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  1. Free, publicly-accessible full text available June 17, 2023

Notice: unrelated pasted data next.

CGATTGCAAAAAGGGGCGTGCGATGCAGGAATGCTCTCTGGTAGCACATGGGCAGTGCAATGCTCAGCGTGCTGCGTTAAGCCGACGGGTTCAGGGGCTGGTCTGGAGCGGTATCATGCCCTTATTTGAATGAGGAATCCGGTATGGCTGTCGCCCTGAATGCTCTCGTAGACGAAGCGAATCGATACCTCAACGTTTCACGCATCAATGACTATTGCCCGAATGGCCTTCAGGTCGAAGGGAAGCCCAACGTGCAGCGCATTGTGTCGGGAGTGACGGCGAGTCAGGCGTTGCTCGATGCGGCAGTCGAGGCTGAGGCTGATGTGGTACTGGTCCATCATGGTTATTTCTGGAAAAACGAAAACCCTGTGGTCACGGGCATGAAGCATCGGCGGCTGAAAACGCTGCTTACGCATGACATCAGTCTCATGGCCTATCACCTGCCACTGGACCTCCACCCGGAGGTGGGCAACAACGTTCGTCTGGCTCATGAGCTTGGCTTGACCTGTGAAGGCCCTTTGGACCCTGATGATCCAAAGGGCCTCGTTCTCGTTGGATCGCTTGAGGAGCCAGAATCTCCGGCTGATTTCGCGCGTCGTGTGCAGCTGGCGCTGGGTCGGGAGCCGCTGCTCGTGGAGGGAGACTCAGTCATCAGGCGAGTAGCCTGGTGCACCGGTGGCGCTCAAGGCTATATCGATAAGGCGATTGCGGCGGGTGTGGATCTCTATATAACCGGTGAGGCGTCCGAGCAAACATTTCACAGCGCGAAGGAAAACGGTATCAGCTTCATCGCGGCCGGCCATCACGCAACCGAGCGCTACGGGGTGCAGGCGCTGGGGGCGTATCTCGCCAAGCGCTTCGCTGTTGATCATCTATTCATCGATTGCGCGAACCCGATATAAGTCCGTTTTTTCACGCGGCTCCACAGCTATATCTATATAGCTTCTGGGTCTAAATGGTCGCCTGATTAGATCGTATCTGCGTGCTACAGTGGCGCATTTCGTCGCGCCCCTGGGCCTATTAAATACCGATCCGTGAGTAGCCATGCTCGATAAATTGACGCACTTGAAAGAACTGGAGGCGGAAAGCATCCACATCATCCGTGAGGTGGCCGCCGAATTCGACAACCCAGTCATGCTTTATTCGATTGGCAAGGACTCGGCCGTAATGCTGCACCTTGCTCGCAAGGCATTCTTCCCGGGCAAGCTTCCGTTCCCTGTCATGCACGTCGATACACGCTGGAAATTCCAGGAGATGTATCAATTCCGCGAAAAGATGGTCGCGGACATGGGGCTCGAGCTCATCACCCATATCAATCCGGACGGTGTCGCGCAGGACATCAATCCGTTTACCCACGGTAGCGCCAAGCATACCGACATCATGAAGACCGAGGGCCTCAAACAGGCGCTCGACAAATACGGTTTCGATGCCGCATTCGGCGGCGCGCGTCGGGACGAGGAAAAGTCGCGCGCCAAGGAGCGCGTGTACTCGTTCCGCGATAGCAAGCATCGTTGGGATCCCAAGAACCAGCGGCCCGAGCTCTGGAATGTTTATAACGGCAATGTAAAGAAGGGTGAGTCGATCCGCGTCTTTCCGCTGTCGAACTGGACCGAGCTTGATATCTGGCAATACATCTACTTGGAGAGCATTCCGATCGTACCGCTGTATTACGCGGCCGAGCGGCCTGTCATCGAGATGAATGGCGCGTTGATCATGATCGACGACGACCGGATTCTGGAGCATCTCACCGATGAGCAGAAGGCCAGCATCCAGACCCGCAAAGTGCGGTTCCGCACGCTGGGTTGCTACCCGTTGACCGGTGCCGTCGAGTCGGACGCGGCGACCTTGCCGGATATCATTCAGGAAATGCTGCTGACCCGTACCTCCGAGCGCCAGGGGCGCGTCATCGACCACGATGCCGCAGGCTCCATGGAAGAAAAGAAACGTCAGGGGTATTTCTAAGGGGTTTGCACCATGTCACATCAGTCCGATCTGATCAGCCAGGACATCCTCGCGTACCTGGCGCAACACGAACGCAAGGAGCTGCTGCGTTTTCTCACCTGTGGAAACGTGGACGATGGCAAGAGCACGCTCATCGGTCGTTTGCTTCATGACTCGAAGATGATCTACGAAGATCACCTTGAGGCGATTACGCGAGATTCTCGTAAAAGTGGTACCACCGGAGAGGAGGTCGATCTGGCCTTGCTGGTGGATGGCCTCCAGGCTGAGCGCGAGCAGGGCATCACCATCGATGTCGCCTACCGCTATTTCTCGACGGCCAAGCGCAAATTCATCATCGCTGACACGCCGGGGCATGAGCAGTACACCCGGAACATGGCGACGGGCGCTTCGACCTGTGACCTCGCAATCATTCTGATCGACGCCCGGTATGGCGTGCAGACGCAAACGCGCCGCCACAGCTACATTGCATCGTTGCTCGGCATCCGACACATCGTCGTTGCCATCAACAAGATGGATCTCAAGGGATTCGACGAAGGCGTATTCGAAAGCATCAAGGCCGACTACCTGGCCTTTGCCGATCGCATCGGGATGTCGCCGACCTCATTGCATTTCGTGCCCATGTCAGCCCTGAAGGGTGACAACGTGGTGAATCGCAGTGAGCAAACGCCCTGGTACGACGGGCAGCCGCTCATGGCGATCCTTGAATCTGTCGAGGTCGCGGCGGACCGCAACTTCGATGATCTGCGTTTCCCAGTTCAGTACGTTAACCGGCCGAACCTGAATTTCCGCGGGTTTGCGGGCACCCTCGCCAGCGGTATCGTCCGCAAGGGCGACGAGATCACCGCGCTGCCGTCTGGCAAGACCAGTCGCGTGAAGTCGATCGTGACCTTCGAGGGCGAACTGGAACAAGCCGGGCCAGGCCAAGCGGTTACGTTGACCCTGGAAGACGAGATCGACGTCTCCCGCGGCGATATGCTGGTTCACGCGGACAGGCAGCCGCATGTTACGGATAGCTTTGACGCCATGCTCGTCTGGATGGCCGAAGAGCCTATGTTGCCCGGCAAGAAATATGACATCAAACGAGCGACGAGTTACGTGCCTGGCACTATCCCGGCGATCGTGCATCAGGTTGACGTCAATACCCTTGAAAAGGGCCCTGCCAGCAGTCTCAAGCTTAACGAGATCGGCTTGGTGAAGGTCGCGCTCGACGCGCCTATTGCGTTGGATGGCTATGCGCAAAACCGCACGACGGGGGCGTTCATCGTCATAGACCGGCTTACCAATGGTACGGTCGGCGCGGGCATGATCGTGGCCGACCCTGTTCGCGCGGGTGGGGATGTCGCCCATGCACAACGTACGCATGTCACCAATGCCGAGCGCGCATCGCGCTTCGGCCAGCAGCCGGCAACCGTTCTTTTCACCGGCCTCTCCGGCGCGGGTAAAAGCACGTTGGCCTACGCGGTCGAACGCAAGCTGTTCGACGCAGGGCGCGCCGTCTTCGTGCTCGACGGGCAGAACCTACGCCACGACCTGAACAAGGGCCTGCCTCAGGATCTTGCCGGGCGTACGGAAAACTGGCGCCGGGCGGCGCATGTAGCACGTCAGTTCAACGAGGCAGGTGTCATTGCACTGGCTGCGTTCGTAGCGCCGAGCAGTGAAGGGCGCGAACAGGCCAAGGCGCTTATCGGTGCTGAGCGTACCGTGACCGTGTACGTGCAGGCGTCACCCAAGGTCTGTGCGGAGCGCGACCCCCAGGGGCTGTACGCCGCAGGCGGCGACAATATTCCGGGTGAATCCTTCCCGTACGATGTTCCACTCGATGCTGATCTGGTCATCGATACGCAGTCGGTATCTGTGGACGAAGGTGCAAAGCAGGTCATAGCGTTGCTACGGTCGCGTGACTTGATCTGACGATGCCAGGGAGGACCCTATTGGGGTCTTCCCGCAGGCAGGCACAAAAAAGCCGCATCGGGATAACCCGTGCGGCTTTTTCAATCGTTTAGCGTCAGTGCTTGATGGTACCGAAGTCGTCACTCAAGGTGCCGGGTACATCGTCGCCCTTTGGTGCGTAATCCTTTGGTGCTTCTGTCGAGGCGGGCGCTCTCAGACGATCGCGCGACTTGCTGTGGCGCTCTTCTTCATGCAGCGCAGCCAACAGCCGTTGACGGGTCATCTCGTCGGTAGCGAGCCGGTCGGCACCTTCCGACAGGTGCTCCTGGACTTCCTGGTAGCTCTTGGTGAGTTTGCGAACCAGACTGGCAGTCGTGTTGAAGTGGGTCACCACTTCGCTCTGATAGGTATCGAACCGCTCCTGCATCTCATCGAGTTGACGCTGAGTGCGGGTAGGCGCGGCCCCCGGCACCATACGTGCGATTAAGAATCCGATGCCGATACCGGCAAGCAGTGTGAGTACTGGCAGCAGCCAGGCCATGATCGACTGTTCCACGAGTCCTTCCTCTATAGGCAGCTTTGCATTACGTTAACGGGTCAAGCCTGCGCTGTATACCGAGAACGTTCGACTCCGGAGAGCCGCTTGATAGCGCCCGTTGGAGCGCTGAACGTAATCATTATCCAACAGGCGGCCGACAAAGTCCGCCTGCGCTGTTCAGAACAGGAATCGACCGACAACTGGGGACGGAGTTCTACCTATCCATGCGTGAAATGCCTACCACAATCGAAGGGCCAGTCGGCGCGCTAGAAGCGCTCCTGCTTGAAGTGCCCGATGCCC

2. Membrane-associated mucins protect epithelial cell surfaces against pathogenic threats by serving as nonproductive decoys that capture infectious agents and clear them from the cell surface and by erecting a physical barrier that restricts their access to target receptors on host cells. However, the mechanisms through which mucins function are still poorly defined because of a limited repertoire of tools available for tailoring their structure and composition in living cells with molecular precision. Using synthetic glycopolymer mimetics of mucins, we modeled the mucosal glycocalyx on red blood cells (RBCs) and evaluated its influence on lectin (SNA) and virus (H1N1) adhesion to endogenous sialic acid receptors. The glycocalyx inhibited the rate of SNA and H1N1 adhesion in a size- and density-dependent manner, consistent with the current view of mucins as providing a protective shield against pathogens. Counterintuitively, increasing the density of the mucin mimetics enhanced the retention of bound lectins and viruses. Careful characterization of SNA behavior at the RBC surface using a range of biophysical and imaging techniques revealed lectin-induced crowding and reorganization of the glycocalyx with concomitant enhancement in lectin clustering, presumably through the formation of a more extensive glycan receptor patch at the cell membrane. Our findings indicate thatmore »glycan-targeting pathogens may exploit the biophysical and biomechanical properties of mucins to overcome the mucosal glycocalyx barrier.« less